News story

British travellers urged to avoid taking risks with the law

New figures reveal the number of British nationals arrested overseas has risen by 6% in the past year.

This was published under the 2010 to 2015 Conservative and Liberal Democrat coalition government

Between April 2011 and March 2012, the Foreign Office (FCO) handled 6,015 arrest cases involving British nationals - up from 5,700 in the previous year. Drug arrests have also increased by 2% with the FCO handling 816 cases over the same period.

Minister of State for Consular Affairs, Jeremy Browne, said:

“It is important that people understand that taking risks abroad can land them on the wrong side of the law. The punishments can be very severe, with tougher prison conditions than in the UK. Whilst we will work hard to try and ensure the safety of British nationals abroad, we cannot interfere in another country’s legal system.

“We find that many people are shocked to discover that the FCO cannot get them out of jail. We always provide Consular support to British nationals in difficulty overseas. However, having a British passport does not make you immune to foreign laws and will not get you special treatment in prison.”

The statistics, released in advance of the full British Behaviour Abroad report next month, show that:

  • Spain and the USA continue to show the highest cases of arrests with Spain showing a 9% increase on last year
  • Anecdotal evidence from Embassies and Consulates overseas suggests many incidents are alcohol-fuelled, particularly in popular holiday destinations such as the Canary Islands, mainland Spain, Balearics, Malta and Cyprus.

The FCO is today encouraging Brits - particularly young holidaymakers about to embark on summer holidays, to consider the consequences of running into trouble with the law whilst overseas this summer. In the past year, around half of total arrest cases involved people under the age of 34.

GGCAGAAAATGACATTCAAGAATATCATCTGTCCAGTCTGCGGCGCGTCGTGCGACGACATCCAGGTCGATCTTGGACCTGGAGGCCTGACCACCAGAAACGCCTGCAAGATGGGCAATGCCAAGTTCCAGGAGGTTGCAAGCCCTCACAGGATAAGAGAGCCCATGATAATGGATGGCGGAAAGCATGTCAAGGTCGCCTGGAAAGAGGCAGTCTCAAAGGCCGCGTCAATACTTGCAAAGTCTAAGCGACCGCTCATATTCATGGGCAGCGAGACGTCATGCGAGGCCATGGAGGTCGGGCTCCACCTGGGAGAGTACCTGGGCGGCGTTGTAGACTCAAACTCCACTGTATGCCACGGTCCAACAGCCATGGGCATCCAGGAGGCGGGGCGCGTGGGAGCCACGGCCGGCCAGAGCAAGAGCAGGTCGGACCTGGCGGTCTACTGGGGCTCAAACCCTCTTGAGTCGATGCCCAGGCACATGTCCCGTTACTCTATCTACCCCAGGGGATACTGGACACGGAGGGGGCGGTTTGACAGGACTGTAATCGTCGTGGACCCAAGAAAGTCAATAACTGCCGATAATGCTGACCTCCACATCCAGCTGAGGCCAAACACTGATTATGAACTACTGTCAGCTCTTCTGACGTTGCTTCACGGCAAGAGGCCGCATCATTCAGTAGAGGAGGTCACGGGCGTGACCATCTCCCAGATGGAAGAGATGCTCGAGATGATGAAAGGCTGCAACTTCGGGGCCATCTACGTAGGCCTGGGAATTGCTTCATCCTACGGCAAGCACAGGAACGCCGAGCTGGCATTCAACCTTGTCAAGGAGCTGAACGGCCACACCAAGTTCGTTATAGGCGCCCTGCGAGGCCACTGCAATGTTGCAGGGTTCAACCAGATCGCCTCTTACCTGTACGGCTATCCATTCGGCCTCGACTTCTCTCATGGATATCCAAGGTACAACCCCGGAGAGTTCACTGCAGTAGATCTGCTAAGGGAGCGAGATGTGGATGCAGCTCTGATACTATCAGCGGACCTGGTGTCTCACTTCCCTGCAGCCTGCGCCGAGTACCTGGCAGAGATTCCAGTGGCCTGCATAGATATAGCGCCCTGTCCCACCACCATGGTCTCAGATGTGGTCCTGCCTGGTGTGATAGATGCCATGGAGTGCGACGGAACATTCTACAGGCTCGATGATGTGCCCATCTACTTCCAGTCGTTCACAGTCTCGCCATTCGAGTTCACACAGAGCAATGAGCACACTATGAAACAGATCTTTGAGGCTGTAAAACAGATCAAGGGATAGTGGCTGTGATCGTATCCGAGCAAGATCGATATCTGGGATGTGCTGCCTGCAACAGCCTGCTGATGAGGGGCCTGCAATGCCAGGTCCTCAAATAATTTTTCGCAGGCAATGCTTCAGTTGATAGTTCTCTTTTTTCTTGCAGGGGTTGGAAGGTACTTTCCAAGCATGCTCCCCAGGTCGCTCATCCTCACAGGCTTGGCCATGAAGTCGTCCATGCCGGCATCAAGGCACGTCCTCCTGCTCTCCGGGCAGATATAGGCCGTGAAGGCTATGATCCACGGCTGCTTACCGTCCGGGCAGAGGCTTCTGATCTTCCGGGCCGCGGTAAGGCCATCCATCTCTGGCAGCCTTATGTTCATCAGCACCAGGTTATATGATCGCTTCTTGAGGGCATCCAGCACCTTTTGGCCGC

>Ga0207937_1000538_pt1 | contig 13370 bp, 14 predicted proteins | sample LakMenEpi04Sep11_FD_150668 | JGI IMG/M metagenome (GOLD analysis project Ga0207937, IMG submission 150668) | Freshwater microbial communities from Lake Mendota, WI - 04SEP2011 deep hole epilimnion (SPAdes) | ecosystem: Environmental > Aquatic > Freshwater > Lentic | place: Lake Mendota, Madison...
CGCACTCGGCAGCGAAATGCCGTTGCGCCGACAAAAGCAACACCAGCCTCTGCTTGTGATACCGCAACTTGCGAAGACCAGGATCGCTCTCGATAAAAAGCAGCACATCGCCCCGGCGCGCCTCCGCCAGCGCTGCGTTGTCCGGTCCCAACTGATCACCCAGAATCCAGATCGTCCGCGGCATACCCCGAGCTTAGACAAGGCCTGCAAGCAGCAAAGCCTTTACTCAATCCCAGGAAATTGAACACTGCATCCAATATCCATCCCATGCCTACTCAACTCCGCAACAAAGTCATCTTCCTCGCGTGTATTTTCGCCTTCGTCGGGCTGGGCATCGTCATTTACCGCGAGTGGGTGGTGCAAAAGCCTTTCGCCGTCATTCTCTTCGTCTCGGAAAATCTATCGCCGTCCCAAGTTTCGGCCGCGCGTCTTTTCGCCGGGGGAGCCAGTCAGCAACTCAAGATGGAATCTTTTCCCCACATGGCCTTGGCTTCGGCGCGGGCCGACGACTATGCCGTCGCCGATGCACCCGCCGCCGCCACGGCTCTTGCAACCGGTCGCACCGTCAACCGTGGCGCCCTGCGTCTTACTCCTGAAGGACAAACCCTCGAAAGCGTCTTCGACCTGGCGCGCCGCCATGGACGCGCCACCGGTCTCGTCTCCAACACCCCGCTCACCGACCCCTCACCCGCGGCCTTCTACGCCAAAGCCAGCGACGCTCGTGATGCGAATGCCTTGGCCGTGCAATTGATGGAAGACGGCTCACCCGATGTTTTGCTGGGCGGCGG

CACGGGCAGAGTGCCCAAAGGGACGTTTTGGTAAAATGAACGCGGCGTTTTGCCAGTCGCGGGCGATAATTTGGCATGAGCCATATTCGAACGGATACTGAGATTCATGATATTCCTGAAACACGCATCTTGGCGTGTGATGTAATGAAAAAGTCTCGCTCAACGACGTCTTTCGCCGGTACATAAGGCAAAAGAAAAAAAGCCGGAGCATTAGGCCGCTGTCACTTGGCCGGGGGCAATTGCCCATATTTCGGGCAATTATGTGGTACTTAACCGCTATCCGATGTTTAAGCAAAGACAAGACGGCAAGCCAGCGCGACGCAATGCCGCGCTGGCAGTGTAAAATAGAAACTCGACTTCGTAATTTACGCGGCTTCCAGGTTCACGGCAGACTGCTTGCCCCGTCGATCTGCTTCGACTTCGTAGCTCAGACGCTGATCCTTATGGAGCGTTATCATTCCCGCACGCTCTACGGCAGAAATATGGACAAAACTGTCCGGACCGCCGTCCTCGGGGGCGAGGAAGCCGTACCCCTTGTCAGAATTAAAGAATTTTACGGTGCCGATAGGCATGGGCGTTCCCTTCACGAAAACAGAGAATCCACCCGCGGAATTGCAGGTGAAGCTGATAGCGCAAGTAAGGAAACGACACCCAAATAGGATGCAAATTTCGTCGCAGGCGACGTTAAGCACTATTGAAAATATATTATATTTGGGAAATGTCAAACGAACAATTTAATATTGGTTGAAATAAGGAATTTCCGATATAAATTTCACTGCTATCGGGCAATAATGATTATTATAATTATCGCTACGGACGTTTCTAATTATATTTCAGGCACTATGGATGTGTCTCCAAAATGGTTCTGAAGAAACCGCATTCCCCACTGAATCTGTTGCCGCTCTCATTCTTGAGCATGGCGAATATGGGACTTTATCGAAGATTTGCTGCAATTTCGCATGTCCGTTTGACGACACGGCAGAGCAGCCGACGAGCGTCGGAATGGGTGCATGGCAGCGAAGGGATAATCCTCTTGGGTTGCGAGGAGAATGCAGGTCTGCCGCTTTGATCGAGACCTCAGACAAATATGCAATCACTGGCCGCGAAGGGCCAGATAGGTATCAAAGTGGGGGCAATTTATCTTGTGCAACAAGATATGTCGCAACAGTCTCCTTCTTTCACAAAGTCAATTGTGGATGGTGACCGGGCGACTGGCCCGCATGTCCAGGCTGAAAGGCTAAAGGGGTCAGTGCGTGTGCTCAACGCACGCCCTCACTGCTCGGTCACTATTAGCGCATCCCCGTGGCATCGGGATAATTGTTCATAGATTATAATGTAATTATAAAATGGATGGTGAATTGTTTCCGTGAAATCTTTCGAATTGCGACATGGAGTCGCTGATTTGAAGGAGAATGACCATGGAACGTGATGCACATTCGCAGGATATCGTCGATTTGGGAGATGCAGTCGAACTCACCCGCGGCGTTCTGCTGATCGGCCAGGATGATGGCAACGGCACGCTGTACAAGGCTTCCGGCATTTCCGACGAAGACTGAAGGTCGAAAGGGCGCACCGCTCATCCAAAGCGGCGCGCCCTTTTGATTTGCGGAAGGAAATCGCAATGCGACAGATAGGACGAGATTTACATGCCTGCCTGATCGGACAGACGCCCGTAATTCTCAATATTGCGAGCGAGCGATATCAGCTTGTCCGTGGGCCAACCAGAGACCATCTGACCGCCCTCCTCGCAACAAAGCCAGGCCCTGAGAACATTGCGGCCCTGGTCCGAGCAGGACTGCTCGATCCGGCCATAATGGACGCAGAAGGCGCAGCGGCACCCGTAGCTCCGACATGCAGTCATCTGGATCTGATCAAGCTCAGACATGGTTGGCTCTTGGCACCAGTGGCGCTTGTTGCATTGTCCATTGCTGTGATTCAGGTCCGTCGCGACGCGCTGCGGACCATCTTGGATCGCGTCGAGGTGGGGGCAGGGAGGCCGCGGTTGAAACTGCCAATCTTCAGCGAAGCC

Whilst Spain and the USA show the highest number of drug-related cases, drugs continue to be a significant problem in countries including Jamaica, Serbia, Peru and Brazil where over 70% of total arrests were drug related.

Consular staff across the globe spend 35% of their time handling cases of British nationals detained or imprisoned abroad and many report that Brits often have unrealistic expectations of what the FCO can do for them.

David Thomas, Consular Regional Director covering Spain, based in Madrid, said:

“The police on Mallorca and Ibiza have a zero tolerance attitude towards alcohol-fuelled offences and we see many young people being arrested for causing trouble outside bars and clubs at night.

“All too often they think they’ll spend the night in a cell sleeping off their hangover before being let out in the morning. They soon sober up when they realise their British passport does not grant them immunity and they’re alone in a foreign prison cell, unsure of when they’ll be released and unable to speak to officers because they don’t speak the language.

“It’s particularly sad to see younger people throwing away years of their lives, often as a result of a risky decision made in the heat of the moment and after a few too many drinks. Not only can you end up with a criminal record but the effects on your family can be devastating.”

Those heading overseas are being encouraged to research the laws and customs of the country they’re visiting by checking out FCO travel advice in advance.

Updates to this page

Published 27 June 2012